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Mark Handy
(mhandy) - M
durability of wool brands on 04/22/2009 08:22:32 MDT Print View

Any data on durability of Icebreaker, Smartwool, and Ibex wool tops? I haven't had any problems with bottoms and accessories, and I take the lower durability of wool socks (versus synthetic) as part of the deal. But I have found big differences in durability of shirts.

My experience, best to worst: Smartwool (five-year-old stuff), Icebreaker, Ibex single-color, Smartwool (recent), Ibex stripes (didn't last two seasons!).

Maybe I'm just expecting too much, but my older Smartwool is going strong, with no pilling or holes despite regular use. My Ibex striped shirts have lots of holes.

Related science question: Anybody know what design/construction factors affect durability of wool?

Mark

Chris Morgan
(ChrisMorgan) - F

Locale: Southern Oregon
Smartwool on 04/22/2009 08:24:36 MDT Print View

I have recent Smartwool socks (2 pairs) that all have irreparable holes in them after about 150 miles! I have switched to an Icebreaker Bike/Run sock and have been nothing but happy.

Michael Febbo
(febbom)
variable on 04/22/2009 11:11:27 MDT Print View

My experience with Smartwool has been inconsistent. My wife and I have numerous Smartwool mid and lightweight tops and bottoms. Some of them have a dozen holes, others wear like iron. Durability seems to be a case-by-case issue with them.

I have an Ibex lightweight wool T-shirt that fits like it was custom made, is very soft, and would get worn every day but for the small holes that showed up after a month of light use (always washed on delicate cycle in a front loader). The same occurred with a lightweight wool hat from them.

My Patagonia Wool 2 top has been very, very durable. The bottoms, however, have a few holes by the waistband after one ice climbing season.

Unblended wool in these light weights appears to be variable so far as durability goes.

Best wearing socks = Darn Tough, hands down

James Loy
(jimbluz) - M

Locale: Pacific NW
Durability of wool brands on 04/22/2009 13:27:47 MDT Print View

Another vote for Icebreaker and Ibex. My experience with Smartwool was really disappointing - holes in my microweight t-shirts after one wearing. I haven't tried any other brands.

Tad Englund
(bestbuilder) - F - MLife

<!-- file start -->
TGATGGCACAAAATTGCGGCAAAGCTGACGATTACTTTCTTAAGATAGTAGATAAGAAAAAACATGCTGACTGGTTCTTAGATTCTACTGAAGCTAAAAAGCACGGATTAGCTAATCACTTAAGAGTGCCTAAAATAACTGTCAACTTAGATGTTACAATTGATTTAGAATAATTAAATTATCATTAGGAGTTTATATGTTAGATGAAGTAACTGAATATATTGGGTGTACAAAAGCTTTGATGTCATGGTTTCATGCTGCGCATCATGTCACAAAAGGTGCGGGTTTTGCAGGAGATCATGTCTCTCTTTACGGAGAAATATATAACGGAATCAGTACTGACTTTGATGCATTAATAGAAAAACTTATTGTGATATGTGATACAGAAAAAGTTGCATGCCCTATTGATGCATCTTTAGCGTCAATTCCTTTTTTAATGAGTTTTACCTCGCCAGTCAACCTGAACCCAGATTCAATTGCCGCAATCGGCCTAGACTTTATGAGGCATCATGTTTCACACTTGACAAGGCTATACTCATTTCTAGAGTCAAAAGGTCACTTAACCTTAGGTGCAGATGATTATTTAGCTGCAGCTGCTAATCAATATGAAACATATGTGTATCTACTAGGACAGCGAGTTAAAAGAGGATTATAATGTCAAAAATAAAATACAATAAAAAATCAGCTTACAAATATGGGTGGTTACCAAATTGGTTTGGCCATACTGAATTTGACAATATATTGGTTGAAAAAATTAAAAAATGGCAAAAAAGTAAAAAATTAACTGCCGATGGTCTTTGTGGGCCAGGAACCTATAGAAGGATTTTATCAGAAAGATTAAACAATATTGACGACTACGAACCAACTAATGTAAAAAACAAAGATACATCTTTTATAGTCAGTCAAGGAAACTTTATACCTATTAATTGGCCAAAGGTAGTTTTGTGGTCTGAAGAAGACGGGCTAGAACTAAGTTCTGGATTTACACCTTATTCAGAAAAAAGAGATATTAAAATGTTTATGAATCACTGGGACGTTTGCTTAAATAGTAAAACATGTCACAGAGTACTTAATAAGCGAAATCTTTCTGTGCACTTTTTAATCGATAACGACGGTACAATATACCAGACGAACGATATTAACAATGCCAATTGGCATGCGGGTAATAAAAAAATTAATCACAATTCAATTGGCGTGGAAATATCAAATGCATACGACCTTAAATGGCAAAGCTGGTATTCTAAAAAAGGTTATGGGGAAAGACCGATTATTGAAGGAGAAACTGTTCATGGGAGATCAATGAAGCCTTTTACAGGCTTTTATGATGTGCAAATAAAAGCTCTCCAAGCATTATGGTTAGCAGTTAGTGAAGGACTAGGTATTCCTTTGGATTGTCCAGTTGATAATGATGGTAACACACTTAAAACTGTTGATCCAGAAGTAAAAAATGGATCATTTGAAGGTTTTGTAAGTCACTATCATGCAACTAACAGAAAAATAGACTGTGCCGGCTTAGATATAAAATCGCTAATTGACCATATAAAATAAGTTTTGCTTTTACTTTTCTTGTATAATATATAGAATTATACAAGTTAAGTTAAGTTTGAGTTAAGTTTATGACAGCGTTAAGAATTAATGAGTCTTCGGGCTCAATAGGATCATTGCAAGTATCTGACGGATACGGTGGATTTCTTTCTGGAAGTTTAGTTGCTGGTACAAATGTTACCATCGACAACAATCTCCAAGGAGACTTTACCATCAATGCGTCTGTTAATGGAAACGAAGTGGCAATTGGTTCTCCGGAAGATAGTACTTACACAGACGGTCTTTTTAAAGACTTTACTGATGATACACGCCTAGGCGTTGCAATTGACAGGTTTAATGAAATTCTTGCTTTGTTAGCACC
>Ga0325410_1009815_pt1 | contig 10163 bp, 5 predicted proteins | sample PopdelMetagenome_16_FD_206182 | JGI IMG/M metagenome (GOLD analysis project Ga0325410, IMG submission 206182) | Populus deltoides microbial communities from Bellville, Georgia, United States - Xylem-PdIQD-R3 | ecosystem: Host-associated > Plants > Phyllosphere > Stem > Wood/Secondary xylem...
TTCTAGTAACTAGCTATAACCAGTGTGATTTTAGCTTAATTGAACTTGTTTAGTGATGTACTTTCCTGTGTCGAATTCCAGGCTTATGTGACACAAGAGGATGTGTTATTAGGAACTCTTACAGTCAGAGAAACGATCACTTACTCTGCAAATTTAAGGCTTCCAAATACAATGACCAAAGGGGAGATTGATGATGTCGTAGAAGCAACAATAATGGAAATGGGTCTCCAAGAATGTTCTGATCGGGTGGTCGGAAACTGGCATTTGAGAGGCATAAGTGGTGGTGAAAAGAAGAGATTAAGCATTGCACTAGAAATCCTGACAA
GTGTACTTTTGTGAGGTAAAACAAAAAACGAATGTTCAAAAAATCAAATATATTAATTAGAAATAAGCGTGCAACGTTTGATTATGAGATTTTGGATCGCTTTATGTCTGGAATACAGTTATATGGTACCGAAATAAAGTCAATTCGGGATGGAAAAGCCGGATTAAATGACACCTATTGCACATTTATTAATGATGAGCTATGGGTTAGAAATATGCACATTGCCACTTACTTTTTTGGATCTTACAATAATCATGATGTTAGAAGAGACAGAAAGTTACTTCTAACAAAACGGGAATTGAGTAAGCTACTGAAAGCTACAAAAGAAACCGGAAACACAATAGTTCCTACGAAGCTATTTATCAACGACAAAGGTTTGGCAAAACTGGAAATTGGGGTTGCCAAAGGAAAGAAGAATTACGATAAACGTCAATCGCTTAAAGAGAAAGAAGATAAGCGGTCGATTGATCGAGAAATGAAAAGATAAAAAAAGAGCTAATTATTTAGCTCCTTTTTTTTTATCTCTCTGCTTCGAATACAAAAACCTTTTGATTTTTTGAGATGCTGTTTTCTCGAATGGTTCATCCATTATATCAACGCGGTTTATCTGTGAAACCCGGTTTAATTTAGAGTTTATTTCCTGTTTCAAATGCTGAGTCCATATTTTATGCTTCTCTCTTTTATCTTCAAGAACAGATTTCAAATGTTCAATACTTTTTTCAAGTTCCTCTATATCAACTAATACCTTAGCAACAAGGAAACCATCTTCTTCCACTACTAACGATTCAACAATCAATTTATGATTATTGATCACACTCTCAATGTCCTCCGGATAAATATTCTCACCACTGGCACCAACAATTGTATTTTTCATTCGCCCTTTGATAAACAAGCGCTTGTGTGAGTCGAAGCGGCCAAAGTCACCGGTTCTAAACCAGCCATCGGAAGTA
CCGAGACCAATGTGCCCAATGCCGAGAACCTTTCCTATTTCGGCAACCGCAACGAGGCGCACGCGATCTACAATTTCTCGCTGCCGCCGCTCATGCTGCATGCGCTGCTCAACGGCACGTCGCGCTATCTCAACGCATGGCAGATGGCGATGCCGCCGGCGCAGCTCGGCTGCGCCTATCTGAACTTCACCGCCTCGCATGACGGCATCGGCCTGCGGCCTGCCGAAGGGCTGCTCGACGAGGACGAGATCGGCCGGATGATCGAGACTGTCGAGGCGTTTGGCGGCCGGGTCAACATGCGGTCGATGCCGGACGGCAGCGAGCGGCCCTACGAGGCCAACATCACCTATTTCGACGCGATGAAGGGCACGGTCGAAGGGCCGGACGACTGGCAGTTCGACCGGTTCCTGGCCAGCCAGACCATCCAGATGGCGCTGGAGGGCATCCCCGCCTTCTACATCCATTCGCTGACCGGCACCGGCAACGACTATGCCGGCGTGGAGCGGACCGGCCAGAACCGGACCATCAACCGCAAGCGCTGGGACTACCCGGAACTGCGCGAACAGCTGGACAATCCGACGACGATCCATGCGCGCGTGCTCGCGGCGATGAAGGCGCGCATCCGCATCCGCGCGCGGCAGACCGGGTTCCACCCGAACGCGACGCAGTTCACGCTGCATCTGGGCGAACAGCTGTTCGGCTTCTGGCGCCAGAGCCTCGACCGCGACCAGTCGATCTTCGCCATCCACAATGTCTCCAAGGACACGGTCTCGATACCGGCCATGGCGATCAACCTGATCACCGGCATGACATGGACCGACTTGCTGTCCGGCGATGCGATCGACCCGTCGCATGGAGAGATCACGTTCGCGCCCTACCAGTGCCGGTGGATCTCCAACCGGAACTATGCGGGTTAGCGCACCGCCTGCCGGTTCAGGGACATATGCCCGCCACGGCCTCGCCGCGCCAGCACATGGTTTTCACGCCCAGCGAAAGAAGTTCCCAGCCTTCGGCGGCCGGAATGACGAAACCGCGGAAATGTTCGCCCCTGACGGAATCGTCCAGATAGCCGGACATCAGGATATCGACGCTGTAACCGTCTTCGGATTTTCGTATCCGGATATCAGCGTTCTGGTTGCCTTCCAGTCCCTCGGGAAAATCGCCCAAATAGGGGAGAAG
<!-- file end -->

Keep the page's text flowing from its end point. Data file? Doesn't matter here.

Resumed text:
Locale: Pacific Northwest
Re: durability of wool brands on 04/22/2009 18:22:02 MDT Print View

I have a pair of Icebreaker thin liner gloves and after about 10 uses the right one developed a hole in the wrist on the palm side about the size of a nickel. I sewed it up but thought it should have lasted longer then that!

Ed Tyanich
(runsmtns) - F - M
Durability on 04/22/2009 21:51:36 MDT Print View

Interesting comments and experiences.

I have had good durability with all Merino except Patagonia. It pilled badly and lost its shape.

Some of the early Ibex developed small holes at the logo on the back-neck area but they never went further.

Smart Wool has been very durable for me, all weights.

I have a couple of their prototype tops that are close to 10 years old. For several years, I ran in one or the other of those tops every morning when it was cool enough for a LS top.

Icebreaker has been excellent.

Ed

Michael Febbo
(febbom)
Arcteryx on 04/22/2009 22:24:42 MDT Print View

Given all the responses, durability does seem variable.

However, the toughest wool baselayer I have ever used is my Arcteryx Rho zip-neck thingy. Mine is a 90/10 wool and lycra blend, and it is much, much tougher than the current all wool version. I love its stretch and fit for the skinny,long-armed type.

A bit of synthetic mixed with wool seems to really increase durability.

Courtney Waal
(d0rqums) - F
Re: "durability of wool brands" on 04/22/2009 23:16:09 MDT Print View

I'm nastily allergic to wool, but as a knitter and spinner I know a fair bit about the stuff. Sock yarns that are available tend to be 80% wool and 20% synthetic. This is essential to prevent wear at the toe and heel- if using a 100% wool yarn we often use a stronger (more abrasion-resistant) holding yarn along with the wool at the toe and heel. Wool makes elastic, springy socks that are very tolerant to fit issues but it can be worn down very easily. This is why historically stockings were made with replaceable toes and heels in a different color to aid picking up the stitches again.